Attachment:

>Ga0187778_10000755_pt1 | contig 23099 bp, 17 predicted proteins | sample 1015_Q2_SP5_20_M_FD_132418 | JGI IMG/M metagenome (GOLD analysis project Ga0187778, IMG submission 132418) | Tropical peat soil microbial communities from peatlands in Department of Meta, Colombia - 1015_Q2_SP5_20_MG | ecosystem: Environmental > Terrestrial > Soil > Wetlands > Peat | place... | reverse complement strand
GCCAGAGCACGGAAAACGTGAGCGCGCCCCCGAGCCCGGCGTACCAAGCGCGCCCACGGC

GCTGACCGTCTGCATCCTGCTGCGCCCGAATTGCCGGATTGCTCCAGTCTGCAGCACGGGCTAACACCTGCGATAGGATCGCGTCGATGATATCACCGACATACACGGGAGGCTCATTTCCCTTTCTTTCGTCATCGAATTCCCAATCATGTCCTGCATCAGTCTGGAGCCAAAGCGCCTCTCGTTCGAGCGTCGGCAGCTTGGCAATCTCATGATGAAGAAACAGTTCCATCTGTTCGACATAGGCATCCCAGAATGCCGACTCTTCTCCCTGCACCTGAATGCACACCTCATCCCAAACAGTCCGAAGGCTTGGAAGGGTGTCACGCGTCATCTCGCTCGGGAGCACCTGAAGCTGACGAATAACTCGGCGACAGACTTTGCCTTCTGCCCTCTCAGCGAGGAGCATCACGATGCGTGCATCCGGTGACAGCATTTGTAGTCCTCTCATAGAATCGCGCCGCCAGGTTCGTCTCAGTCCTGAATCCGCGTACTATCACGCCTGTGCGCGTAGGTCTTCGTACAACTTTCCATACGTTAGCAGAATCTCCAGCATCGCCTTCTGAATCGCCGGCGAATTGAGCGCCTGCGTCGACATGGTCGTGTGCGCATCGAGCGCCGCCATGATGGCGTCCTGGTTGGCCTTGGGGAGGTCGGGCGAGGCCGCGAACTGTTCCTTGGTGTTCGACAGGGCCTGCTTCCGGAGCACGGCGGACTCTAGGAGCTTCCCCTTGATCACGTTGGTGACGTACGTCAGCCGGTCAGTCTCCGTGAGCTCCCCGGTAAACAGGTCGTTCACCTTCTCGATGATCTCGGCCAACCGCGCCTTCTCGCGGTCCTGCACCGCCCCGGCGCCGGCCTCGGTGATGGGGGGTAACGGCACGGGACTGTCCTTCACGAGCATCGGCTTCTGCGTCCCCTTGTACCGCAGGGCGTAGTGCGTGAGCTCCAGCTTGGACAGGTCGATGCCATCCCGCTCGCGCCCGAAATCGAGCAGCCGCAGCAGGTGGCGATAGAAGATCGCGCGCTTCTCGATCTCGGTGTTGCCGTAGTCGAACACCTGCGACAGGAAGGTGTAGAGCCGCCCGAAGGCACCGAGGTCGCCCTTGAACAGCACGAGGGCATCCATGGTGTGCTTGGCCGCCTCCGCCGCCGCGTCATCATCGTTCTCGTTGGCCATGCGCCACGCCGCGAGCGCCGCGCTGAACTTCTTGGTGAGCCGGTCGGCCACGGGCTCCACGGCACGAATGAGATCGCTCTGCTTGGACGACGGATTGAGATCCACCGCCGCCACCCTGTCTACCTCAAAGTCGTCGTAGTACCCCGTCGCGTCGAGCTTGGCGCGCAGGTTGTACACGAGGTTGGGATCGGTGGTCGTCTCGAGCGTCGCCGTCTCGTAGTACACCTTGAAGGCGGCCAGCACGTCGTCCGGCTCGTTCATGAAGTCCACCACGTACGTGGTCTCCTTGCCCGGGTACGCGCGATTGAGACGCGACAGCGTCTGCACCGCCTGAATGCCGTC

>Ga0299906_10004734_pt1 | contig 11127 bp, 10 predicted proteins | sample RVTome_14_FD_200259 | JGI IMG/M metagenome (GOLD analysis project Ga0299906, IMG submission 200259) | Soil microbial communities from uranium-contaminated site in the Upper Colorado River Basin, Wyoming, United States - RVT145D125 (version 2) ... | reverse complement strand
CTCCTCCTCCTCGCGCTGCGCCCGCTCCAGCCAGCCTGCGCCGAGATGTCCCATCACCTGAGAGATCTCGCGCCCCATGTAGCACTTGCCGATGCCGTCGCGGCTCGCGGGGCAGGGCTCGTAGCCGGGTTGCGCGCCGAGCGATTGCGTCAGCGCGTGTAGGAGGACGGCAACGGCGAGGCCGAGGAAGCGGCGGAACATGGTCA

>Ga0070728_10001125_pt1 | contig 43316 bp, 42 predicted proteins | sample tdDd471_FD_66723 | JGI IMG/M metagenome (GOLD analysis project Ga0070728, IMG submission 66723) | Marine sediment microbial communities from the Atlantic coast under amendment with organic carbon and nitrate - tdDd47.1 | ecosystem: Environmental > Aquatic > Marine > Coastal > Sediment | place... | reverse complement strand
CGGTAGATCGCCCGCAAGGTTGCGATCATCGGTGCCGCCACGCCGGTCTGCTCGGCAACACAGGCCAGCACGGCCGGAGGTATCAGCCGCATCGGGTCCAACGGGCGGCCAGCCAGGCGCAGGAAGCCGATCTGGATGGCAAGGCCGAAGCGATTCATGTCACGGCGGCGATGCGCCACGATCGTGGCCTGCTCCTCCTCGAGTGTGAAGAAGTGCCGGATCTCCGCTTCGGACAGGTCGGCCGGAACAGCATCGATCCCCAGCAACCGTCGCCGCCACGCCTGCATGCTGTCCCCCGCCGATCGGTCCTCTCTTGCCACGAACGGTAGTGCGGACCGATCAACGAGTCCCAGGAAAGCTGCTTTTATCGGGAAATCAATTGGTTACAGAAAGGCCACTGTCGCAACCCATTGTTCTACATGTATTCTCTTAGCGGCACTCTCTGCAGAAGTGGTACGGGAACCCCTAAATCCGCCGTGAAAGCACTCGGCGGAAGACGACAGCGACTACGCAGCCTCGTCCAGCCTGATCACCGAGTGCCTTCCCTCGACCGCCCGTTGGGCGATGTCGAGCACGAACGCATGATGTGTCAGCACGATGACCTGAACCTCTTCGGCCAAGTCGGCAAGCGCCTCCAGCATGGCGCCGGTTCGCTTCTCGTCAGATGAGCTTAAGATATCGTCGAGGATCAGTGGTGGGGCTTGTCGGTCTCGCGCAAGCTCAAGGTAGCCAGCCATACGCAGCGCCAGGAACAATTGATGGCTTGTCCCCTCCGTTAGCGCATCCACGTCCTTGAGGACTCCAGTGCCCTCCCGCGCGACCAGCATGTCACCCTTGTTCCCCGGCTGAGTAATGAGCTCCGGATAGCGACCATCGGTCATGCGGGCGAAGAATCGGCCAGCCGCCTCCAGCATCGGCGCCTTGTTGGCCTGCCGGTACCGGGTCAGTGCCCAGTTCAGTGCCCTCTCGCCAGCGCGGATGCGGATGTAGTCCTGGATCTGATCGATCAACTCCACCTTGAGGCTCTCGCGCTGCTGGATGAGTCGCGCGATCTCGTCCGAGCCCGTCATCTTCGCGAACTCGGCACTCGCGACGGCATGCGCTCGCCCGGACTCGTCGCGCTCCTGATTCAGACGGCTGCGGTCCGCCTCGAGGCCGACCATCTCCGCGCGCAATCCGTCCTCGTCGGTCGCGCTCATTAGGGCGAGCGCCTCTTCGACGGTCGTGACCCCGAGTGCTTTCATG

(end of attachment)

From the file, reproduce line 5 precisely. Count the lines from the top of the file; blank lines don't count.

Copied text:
CTCCTCCTCCTCGCGCTGCGCCCGCTCCAGCCAGCCTGCGCCGAGATGTCCCATCACCTGAGAGATCTCGCGCCCCATGTAGCACTTGCCGATGCCGTCGCGGCTCGCGGGGCAGGGCTCGTAGCCGGGTTGCGCGCCGAGCGATTGCGTCAGCGCGTGTAGGAGGACGGCAACGGCGAGGCCGAGGAAGCGGCGGAACATGGTCA